Have you ever heard the story of the little boy and the starfish? Apparently it was adapted from a story by Loren Eiseley. It’s one of my favorite stories, so just in case, here’s a quick summary for you.
Once upon a time, a man who always visited the beach in the mornings to write saw a little boy who kept walking, then pausing, then standing up again. The man wanted to see what this kid was up to. He saw that the little boy was throwing starfish into the ocean. The man asked the little boy what he was doing. The boy said, “That big storm last night washed all of these starfish up onto the beach. If they don’t make it back to the water before the sun hits, they’ll die, so I need to toss them back in.” The man told the boy that there must be ten thousand starfish. What difference does it make if you throw a few back? The little boy bent down, picked up a starfish, and threw it into the ocean. “It made a big difference to that one,” he said.
There are many different ways to tell the same story. A bucket of water consists of just a million tiny drops. Hobbits were able to save the world by taking one little step at a time. OK, that MAY be fictional (Frodo lives!) but it’s the same general story.
These days, the world is filled with really big problems. Often, these problems can seem so big that there almost doesn’t seem a point in trying to solve them. What can one person do, after all? Environmental concerns are one area where this holds true. Icebergs are melting, polar bears are dying out, and there is an island of trash the size of the Barrier Reef floating in our oceans. What can one person do about all of this? What can one little town do about all of this?
The fact is that here in the MOV, we believe that there is always a reason to push the needle forward. We may not save all of the starfish, but the ones we do save will be well worth the effort. To that end, many businesses in the area have started to make efforts to become more environmentally careful.
One such business is Dad’s Primitive Workbench. An active member of the downtown community, owner Charlie Clay is a large reason Dad’s Primitive Workbench is a popular shopping destination. Charlie said he is making efforts to make his business more green. “We reuse all the paper that comes in our shipments to wrap antiques and glassware in the store. We also have been asking customers if they want a receipt to save paper and also have switched to chalk board sale signs versus printing paper signs as much as we can.”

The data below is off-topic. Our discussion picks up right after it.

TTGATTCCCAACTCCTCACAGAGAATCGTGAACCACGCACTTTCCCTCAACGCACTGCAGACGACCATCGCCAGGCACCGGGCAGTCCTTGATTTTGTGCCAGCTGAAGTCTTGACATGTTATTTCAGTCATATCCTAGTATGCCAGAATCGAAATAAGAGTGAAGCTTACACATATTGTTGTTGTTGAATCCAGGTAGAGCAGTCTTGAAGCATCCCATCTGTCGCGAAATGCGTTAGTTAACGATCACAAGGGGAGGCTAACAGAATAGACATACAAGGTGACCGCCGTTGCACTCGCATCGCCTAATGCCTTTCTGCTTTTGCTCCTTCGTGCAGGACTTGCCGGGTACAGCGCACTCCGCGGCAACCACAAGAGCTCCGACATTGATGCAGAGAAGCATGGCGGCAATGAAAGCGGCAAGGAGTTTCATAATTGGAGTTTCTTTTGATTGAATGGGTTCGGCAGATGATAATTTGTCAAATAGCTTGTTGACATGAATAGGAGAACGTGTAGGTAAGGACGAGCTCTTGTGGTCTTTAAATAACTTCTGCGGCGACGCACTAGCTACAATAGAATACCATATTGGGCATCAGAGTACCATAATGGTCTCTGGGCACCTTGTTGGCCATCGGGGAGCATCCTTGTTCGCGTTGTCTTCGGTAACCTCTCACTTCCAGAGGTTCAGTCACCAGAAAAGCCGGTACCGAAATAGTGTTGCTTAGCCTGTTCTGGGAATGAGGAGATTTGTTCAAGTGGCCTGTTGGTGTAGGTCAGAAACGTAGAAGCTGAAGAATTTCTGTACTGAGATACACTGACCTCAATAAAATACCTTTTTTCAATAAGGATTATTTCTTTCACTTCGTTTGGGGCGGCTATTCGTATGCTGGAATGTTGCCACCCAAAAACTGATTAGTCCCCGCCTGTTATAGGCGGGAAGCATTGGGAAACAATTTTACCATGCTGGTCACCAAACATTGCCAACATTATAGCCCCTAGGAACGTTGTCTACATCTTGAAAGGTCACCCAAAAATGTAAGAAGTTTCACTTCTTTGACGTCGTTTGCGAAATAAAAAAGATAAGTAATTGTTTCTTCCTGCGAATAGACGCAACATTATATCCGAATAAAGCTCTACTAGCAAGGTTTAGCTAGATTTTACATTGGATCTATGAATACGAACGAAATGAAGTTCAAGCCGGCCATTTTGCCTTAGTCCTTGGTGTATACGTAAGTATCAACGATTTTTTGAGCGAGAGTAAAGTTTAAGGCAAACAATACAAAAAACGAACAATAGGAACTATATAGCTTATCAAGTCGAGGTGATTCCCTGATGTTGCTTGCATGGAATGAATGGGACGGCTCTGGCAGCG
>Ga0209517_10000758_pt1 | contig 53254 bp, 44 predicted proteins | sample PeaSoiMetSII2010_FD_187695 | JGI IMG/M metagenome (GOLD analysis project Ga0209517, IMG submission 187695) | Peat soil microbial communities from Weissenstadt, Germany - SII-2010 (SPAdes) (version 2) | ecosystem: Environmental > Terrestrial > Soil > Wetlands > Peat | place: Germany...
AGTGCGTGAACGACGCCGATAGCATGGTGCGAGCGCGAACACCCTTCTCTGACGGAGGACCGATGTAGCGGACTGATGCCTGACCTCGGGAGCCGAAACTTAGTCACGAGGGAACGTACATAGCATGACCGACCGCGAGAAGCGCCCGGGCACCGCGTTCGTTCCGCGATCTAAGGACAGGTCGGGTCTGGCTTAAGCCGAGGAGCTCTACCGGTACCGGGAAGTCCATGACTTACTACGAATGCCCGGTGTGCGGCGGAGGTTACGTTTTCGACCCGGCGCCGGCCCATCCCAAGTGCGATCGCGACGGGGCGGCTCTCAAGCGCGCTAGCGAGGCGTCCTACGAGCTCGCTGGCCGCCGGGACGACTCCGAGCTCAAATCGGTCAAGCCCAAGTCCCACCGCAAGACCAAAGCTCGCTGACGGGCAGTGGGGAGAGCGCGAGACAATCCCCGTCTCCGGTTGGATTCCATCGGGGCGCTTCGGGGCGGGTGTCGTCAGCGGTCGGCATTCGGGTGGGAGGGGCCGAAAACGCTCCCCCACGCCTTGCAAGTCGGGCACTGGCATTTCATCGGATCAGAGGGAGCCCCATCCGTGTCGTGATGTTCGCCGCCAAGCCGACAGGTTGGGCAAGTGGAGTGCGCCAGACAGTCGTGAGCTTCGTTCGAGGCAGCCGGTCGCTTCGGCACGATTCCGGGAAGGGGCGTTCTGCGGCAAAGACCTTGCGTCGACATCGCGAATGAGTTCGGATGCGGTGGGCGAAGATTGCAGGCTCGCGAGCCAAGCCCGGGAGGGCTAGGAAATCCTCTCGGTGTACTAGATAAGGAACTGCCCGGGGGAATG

Wit & Whimzy is another beloved stop downtown, and owner Laura Pytlik is another who somehow seems to be everywhere downtown. Laura said the environment has been on her mind as well. She said, “My landlord collects all our cardboard to recycle – none goes in the dumpster. I use and re-use cloths to clean, instead of paper towels and I’m starting to transition to electronic receipts instead of paper.”
Peddler of Dreams Art Space for Children is also mindful of materials, and does a lot of recycled art projects to minimize waste. Many of their events include environmental education and nature inspired activities. “We are very environmental awareness driven and always try to educate children about recycling, reusing materials and seeing beauty in cast off materials,” said owner Prudence Burgardt. “We encourage them to come up with ideas to use things usually disposed of in the garbage. We frequent the recycling center weekly for materials.”
Over on Second Street, The Galley has been making waves recently in initiatives that are focused on making the eatery more green. In the spring, The Galley began growing their own herb garden on the roof, which literally makes them more green, but growing food helps reduce fuel costs and has many positive ripple effects for the environment. The Galley is also moving to a “no plastic straws” policy, and they have begun using recyclable paper take-out bags and cardboard take-out boxes versus plastic and Styrofoam. General Manager Nate Shahan notes that more initiatives like this are being worked on right now.
I remember when I was a kid being told that the Earth was already in big trouble. I think kids my age were raised to some extent to believe that it was actually a sin to throw an aluminum can in a trash can instead of a recycling bin. Recycling is not as easily accessible in the Mid-Ohio Valley as I wish it was, but I find it so encouraging to know that so many businesses are doing what they can. As more businesses begin tagging along with these efforts, sustainable business will become a trend, not an outlier. The Mid-Ohio Valley may not be a big area, but we are doing what we can to help change the world.
If you are interested in learning more about minimizing waste generation, check out Zero Waste MOV, a Facebook page created to share tips and ideas for local sustainable living.